|Travelling Australia - Journal 2006
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3 September 2006 - Mt Isa to Boulia
We had a very unpleasant night with loud music playing across the river from the van park until about 4 o'clock in the morning.
Mt Isa's roads were quiet on a Sunday morning as we drove to the road to Boulia 300 kilometres away. The road between Mt Isa and Boulia is the Diamantina Developmental Road; these development roads were built when the cattle industry changed from droving stock to market to carrying cattle in trucks. They are single lane with a bitumen surface and, by law, other traffic must get off the road to allow a cattle truck or road train to pass. Since they are single lane, any vehicle going in the opposite direction can only pass if one, or both, vehicles move partly off the bitumen; and cattle-trucks and road trains do not leave the bitumen. The condition of the verges is important; if the verge is dry and has been recently graded then moving the left wheels (of Territory and A'liner) off the bitumen is usually not a problem; if they have not been recently graded, or are wet, then the edge of the bitumen can present an obstacle and the roughness of the verge makes the exercise unpleasant.
Overtaking a vehicle going in the same direction on a single lane road can be difficult (and dangerous). This road had a few sections labelled as "Overtaking Opportunities" where additional bitumen had been laid making it a two-lane roadway for a few hundred metres.
The weather remained clear and bright with the temperature increasing during the day. As the day progressed fair-weather cumulus clouds (cotton wool clouds) began forming ahead of us. The thicker ones seemed to be grey underneath (due to the thickness of the cloud) but to also have a pink tinge in the base.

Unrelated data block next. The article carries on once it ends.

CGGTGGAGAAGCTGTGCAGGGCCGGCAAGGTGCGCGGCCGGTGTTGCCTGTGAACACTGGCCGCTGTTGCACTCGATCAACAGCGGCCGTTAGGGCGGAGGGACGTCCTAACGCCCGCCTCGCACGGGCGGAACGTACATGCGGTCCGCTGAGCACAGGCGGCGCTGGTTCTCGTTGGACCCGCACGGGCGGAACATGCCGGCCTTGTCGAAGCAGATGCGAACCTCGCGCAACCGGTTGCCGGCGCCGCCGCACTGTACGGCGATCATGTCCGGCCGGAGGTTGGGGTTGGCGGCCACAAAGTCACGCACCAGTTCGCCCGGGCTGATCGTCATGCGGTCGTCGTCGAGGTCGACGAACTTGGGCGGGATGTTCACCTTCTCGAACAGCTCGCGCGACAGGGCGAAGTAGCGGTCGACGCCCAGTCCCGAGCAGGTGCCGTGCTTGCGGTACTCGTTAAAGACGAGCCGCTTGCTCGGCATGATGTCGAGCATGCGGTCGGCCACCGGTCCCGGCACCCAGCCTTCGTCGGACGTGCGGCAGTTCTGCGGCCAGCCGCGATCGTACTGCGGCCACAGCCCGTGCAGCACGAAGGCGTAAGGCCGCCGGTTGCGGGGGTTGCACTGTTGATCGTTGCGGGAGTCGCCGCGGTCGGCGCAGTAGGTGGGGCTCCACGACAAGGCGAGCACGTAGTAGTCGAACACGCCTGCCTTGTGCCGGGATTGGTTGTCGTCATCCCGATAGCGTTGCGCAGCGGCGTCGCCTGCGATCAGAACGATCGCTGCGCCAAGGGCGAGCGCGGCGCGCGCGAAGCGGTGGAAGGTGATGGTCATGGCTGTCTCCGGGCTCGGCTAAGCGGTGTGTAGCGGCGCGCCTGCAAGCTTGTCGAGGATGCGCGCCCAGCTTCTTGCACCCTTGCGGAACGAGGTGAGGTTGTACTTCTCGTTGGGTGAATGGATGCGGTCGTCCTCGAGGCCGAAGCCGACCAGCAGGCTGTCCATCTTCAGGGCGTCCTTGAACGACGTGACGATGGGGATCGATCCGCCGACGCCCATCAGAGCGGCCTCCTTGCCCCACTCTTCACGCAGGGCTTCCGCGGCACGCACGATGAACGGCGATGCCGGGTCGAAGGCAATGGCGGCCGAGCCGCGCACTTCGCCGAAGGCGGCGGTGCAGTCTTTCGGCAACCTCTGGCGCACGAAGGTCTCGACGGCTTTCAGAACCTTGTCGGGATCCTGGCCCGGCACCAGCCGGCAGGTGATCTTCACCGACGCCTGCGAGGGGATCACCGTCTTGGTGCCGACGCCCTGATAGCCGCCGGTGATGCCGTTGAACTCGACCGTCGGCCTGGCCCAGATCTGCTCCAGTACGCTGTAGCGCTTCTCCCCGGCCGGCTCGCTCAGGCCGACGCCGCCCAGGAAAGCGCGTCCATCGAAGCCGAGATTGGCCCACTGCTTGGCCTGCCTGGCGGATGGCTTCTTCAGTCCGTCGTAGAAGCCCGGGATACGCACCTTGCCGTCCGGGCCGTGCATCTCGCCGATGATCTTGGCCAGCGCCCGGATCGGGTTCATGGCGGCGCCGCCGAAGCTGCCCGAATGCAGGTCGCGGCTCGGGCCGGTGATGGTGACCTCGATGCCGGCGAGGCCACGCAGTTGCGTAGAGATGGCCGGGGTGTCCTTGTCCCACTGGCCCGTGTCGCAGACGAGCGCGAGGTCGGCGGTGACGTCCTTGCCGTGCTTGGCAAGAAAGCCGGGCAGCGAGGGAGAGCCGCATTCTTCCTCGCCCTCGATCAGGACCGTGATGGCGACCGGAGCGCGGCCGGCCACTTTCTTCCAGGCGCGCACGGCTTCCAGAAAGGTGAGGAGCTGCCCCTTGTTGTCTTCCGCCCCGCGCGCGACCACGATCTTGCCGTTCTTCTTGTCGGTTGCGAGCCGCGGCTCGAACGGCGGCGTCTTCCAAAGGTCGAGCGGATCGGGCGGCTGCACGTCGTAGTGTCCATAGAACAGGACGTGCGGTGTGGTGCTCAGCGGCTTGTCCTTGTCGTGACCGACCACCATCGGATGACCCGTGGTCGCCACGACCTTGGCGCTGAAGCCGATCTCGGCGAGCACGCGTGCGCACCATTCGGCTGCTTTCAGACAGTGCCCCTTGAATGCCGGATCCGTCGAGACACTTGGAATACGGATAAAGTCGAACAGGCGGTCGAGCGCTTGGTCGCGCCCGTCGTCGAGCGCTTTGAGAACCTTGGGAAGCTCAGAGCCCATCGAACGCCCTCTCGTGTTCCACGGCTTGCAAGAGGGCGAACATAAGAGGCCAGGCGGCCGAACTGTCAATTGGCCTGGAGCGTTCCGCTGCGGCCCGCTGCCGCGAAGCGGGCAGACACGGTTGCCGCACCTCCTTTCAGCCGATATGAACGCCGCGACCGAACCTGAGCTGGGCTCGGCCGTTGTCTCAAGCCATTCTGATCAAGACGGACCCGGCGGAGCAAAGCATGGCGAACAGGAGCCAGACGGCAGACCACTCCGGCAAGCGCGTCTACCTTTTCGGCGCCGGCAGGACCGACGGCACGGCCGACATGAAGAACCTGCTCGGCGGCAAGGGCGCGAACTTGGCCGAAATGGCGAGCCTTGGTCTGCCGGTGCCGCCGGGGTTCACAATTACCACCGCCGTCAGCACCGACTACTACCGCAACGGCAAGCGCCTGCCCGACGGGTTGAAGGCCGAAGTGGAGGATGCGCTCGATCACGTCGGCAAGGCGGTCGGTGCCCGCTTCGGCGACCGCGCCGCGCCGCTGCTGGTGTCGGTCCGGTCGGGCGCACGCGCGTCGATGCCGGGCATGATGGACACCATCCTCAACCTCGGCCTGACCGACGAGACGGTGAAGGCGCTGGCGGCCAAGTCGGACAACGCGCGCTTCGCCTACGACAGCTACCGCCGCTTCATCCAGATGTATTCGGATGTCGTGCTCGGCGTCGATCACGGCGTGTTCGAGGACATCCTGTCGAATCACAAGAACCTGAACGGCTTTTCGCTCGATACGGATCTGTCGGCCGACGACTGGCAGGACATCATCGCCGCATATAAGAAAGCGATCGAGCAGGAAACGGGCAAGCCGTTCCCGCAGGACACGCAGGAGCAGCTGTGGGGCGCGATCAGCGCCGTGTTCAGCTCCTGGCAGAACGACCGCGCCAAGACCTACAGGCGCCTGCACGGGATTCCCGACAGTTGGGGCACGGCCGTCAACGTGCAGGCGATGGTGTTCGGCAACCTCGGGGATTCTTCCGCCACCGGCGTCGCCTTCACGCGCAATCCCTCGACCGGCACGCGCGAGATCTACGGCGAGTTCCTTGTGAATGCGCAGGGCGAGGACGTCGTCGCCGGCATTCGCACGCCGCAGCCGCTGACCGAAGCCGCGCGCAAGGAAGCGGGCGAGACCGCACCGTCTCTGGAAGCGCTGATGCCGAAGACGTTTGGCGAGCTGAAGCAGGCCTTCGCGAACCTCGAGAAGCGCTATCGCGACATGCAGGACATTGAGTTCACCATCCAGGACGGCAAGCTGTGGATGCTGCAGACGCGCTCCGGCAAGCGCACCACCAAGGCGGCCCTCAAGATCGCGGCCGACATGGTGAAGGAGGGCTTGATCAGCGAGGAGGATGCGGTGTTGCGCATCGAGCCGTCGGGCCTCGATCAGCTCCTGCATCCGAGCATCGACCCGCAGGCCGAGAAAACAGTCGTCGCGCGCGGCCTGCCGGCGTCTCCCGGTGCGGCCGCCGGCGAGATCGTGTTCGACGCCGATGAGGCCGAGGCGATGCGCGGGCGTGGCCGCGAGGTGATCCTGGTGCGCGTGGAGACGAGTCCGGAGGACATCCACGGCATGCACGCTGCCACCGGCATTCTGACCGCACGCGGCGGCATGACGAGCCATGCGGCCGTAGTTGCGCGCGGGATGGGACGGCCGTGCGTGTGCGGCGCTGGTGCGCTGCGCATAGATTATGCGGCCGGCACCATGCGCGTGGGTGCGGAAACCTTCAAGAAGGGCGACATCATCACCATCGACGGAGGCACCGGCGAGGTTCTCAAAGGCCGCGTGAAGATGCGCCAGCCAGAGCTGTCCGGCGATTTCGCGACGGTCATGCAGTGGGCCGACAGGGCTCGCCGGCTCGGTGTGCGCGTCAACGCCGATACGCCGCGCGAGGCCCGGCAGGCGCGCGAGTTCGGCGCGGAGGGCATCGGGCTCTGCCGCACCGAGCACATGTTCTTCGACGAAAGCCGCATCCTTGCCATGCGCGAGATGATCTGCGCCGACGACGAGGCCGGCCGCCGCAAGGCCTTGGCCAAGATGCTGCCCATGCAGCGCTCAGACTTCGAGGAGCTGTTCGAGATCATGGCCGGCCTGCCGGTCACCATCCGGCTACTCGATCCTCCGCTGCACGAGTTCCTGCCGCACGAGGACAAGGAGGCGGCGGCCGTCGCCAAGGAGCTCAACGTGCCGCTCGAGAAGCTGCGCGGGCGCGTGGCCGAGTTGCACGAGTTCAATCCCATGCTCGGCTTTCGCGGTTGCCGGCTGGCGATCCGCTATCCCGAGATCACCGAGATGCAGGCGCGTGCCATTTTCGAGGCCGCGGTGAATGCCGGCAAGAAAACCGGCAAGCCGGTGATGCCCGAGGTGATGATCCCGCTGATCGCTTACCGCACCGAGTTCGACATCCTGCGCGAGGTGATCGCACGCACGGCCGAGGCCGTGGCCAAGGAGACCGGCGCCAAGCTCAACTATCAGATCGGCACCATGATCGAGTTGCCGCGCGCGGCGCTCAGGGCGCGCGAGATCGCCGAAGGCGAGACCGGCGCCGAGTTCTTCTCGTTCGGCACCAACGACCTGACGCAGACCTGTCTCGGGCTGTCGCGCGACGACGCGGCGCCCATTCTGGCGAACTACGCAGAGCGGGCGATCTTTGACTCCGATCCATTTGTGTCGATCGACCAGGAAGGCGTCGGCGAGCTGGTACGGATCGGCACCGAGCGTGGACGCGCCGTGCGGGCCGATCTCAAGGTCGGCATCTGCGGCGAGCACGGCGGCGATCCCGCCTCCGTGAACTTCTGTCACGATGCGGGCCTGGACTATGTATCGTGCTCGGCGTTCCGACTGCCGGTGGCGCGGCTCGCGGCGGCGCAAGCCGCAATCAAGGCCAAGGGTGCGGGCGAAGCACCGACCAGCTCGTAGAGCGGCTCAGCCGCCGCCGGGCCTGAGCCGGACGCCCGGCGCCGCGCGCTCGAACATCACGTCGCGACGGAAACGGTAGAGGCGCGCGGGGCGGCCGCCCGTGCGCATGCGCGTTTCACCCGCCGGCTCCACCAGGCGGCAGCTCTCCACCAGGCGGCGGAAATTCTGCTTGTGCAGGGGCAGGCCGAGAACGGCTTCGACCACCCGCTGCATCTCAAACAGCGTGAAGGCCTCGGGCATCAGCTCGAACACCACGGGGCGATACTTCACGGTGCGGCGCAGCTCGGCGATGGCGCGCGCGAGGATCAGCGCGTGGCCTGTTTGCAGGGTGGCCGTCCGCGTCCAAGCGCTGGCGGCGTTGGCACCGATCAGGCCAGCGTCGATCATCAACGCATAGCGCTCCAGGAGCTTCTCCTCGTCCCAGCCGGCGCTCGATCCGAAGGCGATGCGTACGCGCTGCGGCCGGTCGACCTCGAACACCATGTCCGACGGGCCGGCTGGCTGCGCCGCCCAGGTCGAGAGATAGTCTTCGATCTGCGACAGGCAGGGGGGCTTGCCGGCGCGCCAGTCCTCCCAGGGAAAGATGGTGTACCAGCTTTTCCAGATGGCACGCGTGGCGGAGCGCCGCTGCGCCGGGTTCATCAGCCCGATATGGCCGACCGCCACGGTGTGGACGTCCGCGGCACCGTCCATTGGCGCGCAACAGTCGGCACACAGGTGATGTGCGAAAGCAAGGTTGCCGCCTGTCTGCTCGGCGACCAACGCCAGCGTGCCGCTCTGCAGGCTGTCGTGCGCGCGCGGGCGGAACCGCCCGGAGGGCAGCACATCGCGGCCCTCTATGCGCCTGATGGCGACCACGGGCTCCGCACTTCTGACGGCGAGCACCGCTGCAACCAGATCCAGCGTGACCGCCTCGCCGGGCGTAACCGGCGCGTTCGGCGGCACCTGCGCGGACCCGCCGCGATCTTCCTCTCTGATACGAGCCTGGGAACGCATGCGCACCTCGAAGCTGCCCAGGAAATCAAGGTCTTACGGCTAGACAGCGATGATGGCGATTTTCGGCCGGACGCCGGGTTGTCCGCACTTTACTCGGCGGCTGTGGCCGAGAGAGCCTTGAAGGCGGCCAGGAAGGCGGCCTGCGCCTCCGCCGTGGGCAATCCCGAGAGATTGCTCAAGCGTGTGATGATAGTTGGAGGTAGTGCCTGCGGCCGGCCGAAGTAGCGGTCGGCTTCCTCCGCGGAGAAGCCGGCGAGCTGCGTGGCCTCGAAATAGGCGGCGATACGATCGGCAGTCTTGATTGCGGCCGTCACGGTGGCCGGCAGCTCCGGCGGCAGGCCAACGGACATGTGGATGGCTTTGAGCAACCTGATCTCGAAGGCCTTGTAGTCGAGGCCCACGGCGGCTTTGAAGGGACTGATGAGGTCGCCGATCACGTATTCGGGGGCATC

As we drove further south towards Boulia the land got drier and ever more barren. For much of the way there was no visible edge between the red gravel verge of the road and the red gravel of the "grassland" because there was no grass. This was considered to be pastoral country (we crossed 27 grids separating grazing properties between Mt Isa and Boulia) but there was no sign of successful pastoral activity. We passed some cattle soon after leaving Mt Isa but didn't see any once we got onto the open plains - there wasn't any grass for them to eat. These barren grasslands gave meaning to the word 'drought'.
|The road from Mt Isa to Boulia.|
|A pastoral property homestead beside the Boulia Road.|
Traffic was very light. For the first hour we saw no other vehicles; there were a few more later. Yesterday there had been 6,000 people at race day at Birdsville 520 kilometre south of Boulia and the road through Boulia was one of three routes away from Birdsville so we expected to see race traffic later today. Arriving at Boulia we went straight to the caravan park and set-up on one of the few remaining vacant powered sites - I had been warned by other travellers that there were few powered sites in the park. Late in the afternoon dusty vehicles began arriving from Birdsville and the caravan park was full by sunset.
The caravan park is on the bank of the Burke River which comprises a long, non-flowing waterhole; rivers in the Lake Eyre Basin revert to a string of waterholes in the dry season and this was no exception. The Burke River was named by Burke and Wills when they passed through this area going north (Wills River is a bit further on). The Boulia shire invites visitors to drink a toast to the explorers in "fresh river water"; given the milky coffee colour of the water the using the word "fresh" was a bit optimistic.
Insects appeared enmasse after sunset; we had a large number in the van clustered around lights. In the morning many insect bodies were spread over the sink below the main light.